PC 1050 – Motion for Continuance
Motion for Continuance – Table of Contents
What is a Motion for Continuance as defined under California Penal Code 1050?
In any criminal case, it is required under the California Criminal Procedure that all criminal cases be conducted and set for trial at the earliest possible time. The same is mandated under the Constitution for the State of California. But with all mindfulness and complexities involving events in the case and personal matters, all parties to the case, and or their counsel with informed consent of their clients can seek a continuance. A motion for a continuance allows defense counsel to request from the court to continue a pending or present court matter associated with the client‘s case to another date and time.
What is really required in preparing for a Motion for Continuance as defined under California Penal Code 1050?
There are two basic ways to seek at continuance. First, the defense counsel must communicate the notions of continuing a case with a client, if either the client and or the attorney require a continuance. Once the client agrees to continue the case after understanding the ramifications of doing so, and the client, and testimonial witnesses (if necessary, at the hearing) and defense counsel do not have any internal or external conflicts, defense counsel and the prosecutor must communicate regarding the request to continue the client’s matter. The first option is to file a motion to request the continuance prior to the court date of reference, the second is to seek an in-court stipulation at any time before or upon the court date of reference.
What are the specific steps to preparing a Penal Code 1050 Motion for a Continuance under Penal Code 1050?
First, a Notice of Motion must be written, and placed as the primary and initial section of the complete Motion for Continuance, to give all relevant to the proceeding’s awareness of the request. It must be signed by defense counsel. Second, the notice must be accompanied by a Memorandum of Law that illustrates the facts and assertions regarding the requested continuance, with arguments of law to support the evidence utilized to validate their reasons or assertions for the request to the court. The Memorandum of Law will be followed with a conclusions which summarizes the motion in its entirety; followed by a section of the exhibits, that was referenced in the Memorandum of Law Section, that was used to validate the facts as assertions for the defense counsel’s need for the continuance in light of the primary State and Federal law- the Memorandum of Law must be signed by defense counsel. Third, the Motion is accompanied by a request for a granting order by the Court in case the judge decides to accommodate the request, which can be memorialized as evidence with his signature.
What are the steps for filing a Motion for Continuance by defense counsel as defined under Penal Code 1050?
The Notice Motion for Continuance must be served on all relevant parties at least two court days before the specified hearing with signed affidavits and or declarations with exhibits (if necessary to supplement the material notions of request as specified in the motion. Prior to serving the motion by due process and serves of process to the prosecution, the original motion (The Court Copy), plus three other copies (One for the Prosecution, One or the Client, and the remainder for Defense Counsel), must be filed with the court clerk for conformity. This means the court clerk will review the contents briefly for conformity and provide a bate or time stamp to address the filling along with placing the court seal and clerk signature on or near the seal to signify conformity. At this point all respect copies of the complete motion can be sent to their respective parties either by a service processor or by personal delivery of counsel- electronic filing and service of process is an option.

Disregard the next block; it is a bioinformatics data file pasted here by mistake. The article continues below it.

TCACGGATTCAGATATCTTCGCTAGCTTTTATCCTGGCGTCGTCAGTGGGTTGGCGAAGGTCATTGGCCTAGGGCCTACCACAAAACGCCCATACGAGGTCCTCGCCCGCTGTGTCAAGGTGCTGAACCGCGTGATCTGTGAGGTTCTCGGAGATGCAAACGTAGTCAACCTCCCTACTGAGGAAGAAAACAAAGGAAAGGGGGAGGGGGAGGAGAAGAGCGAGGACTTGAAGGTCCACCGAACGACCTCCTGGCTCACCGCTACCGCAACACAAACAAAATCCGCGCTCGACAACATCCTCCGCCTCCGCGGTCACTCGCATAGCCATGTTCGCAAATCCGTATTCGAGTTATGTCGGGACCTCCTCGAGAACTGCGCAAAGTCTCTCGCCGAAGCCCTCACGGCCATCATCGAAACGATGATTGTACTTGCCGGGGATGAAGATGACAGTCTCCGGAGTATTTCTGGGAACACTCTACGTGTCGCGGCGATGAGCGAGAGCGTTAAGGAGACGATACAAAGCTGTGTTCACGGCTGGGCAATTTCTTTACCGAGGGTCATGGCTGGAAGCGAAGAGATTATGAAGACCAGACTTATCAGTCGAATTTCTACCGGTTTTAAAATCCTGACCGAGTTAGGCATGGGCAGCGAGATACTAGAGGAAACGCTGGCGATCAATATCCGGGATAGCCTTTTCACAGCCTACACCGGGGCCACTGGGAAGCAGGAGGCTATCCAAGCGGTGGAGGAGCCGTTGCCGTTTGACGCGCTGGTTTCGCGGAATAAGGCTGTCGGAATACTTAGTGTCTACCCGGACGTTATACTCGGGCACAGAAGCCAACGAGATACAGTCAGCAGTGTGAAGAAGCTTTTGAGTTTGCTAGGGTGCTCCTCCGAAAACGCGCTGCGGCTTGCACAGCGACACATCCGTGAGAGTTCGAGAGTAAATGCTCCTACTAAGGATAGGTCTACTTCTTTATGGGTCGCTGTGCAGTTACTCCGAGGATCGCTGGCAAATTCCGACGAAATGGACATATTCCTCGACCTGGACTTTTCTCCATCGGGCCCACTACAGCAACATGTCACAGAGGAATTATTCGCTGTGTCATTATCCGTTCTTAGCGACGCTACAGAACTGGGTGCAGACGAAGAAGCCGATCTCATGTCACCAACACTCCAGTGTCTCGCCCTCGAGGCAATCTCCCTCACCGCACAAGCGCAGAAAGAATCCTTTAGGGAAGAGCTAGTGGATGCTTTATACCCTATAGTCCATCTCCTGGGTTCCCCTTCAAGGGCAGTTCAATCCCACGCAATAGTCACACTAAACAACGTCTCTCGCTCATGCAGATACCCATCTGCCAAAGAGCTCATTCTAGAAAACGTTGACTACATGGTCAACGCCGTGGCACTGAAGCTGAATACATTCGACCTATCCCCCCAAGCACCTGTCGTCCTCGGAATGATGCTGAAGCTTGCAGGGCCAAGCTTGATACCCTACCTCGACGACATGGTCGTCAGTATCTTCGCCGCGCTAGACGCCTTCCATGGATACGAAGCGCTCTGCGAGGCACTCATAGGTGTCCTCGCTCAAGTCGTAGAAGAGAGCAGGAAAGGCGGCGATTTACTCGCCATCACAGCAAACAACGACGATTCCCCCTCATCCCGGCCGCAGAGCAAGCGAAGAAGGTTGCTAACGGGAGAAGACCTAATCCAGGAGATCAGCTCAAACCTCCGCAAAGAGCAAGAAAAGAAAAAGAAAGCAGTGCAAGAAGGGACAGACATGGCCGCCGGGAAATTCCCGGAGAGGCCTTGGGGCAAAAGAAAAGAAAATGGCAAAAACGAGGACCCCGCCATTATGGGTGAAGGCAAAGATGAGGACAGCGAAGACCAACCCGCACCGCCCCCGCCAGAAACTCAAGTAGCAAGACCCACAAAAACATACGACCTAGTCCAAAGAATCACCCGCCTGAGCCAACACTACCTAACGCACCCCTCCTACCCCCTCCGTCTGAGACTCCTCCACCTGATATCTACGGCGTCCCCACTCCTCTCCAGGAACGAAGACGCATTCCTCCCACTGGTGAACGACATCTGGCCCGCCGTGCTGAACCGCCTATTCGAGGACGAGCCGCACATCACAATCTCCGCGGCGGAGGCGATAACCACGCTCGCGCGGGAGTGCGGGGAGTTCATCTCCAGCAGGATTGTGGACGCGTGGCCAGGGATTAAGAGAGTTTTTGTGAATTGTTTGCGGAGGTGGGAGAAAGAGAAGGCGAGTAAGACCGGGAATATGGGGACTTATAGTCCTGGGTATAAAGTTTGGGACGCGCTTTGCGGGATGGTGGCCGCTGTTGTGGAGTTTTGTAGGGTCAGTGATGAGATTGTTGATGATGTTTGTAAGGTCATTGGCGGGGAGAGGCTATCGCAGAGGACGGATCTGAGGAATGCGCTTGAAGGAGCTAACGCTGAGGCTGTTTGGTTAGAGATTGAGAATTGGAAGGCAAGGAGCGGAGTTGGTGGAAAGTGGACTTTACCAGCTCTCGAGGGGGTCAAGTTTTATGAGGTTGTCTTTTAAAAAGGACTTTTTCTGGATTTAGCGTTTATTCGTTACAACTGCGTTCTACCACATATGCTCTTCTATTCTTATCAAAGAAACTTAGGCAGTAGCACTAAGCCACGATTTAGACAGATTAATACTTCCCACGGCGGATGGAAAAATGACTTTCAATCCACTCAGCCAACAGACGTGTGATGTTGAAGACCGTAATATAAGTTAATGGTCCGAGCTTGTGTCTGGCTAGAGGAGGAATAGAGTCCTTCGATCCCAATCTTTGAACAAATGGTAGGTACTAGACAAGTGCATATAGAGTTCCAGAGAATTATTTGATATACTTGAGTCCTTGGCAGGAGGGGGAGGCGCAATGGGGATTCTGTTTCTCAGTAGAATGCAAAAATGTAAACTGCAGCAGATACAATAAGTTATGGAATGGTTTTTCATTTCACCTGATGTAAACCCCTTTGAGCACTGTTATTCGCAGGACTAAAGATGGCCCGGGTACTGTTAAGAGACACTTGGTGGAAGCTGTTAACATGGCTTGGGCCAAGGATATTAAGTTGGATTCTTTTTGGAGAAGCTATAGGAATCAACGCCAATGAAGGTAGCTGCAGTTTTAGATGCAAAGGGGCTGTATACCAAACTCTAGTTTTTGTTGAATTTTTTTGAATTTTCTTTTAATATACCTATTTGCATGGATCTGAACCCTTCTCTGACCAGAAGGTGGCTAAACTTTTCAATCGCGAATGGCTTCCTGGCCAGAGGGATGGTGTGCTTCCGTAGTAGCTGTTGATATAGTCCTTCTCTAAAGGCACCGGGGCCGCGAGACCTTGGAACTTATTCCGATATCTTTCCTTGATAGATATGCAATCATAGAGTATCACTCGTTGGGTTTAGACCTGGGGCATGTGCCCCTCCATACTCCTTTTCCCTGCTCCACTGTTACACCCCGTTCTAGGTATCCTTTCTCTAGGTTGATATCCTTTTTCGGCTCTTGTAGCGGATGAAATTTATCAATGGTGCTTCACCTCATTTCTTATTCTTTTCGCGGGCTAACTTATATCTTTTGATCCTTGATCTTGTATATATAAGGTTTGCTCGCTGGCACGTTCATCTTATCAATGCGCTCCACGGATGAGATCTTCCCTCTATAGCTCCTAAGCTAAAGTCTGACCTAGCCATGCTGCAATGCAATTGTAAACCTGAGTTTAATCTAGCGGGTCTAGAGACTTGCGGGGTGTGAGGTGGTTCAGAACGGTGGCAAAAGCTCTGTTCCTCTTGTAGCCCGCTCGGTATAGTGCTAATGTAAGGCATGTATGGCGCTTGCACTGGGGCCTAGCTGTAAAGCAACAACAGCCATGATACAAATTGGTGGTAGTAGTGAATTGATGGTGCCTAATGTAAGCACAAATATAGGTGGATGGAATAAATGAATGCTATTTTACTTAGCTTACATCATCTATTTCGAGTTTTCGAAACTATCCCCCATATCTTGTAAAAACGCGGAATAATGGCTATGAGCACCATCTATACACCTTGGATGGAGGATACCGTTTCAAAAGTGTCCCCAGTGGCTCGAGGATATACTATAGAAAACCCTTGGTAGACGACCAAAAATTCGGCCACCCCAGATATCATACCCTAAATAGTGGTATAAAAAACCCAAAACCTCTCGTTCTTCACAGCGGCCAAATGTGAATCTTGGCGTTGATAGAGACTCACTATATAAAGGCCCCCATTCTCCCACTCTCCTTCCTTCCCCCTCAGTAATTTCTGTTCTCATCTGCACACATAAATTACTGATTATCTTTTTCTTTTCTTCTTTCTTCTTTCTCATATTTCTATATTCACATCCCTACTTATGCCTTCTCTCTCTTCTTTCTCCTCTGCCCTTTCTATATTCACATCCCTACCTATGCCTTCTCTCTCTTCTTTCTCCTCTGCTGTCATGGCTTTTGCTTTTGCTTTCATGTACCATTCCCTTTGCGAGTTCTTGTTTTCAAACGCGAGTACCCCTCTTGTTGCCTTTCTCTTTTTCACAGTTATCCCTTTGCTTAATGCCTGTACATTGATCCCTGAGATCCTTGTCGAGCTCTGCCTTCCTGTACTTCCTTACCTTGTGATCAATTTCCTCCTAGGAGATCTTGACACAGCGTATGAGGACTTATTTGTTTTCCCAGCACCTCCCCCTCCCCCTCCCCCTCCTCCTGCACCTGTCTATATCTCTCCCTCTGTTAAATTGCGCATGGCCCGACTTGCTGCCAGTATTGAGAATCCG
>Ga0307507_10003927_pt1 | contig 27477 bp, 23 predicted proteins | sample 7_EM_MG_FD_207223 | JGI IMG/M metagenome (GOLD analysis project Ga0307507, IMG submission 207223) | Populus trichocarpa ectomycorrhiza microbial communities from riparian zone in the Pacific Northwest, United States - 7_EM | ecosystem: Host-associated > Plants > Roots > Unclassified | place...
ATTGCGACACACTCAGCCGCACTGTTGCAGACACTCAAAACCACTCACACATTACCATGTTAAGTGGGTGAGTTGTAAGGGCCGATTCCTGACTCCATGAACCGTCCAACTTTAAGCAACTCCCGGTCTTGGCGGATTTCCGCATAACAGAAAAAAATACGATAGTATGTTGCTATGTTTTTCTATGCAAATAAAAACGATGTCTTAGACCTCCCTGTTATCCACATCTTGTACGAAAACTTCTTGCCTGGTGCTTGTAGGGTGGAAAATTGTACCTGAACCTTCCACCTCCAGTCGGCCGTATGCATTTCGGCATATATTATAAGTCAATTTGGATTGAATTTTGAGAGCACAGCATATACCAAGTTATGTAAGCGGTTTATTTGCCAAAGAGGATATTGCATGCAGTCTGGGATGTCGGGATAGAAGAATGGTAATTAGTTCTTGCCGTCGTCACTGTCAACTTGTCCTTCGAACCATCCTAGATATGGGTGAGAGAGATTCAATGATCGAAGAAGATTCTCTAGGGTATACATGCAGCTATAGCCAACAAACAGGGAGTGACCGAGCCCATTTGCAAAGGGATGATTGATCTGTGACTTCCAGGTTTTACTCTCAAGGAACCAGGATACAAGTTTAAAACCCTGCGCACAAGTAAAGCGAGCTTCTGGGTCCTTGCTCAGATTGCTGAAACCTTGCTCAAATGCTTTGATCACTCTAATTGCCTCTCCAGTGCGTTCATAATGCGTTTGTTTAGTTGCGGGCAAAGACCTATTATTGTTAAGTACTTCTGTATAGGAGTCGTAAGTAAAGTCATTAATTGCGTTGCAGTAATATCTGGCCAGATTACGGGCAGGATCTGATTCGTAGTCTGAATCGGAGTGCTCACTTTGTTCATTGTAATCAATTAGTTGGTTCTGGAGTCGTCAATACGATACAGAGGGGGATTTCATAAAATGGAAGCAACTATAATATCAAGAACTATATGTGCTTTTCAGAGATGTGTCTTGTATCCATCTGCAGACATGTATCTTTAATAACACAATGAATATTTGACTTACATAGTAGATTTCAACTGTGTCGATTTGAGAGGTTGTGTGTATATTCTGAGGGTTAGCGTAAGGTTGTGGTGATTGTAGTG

What does defense counsel need to show to prevail on a Motion for Continuance under Penal Code 1050?
The standard required to prevail on a motion for a continuance is good cause. The determination of good cause is within the discretion of the court hearing the motion. Defense counsel must understand that the Court, when making a determination of whether good cause has been sufficiently argued will take into account: the needs of the witnesses; the rights of the prosecution for a speedy disposition; and the effects such a continuance will have on both the testimonial and non-testimonial evidence; and balance these factors with the client’s right to a fair trial. Note a denial of a continuance for defense counsel to prepare adequately for a proper defense is a deprivation of due process and an abuse of discretion. A showing of good cause is a demonstration of diligence or reasonable efforts to demonstrate with specific facts why a continuance is necessary in fairness of all known circumstances.
What are the most common reasons for requesting a Motion for Continuance under Penal Code 1050?
- Locating new or existing material evidence (testimonial or non-testimonial).
- Locating Clients.
- Substitution of New Counsel requiring preparation.
- Substitution of Private Counsel requiring preparation.
- Withdrawal of Old Counsel.
- Medical Emergency or Death.
- Existing client with new charges in a new or separate venue.
- Calendar Conflicts of defense counsel with a pending previously calendared trial or preliminary hearing.
- Pretrial negotiations.
- Essential necessities of defense counsel or prosecution.
If you need new counsel or have questions concerning a conflict requiring a California Penal Code 1050 Motion for Continuance, call The Esfandi Law Group.
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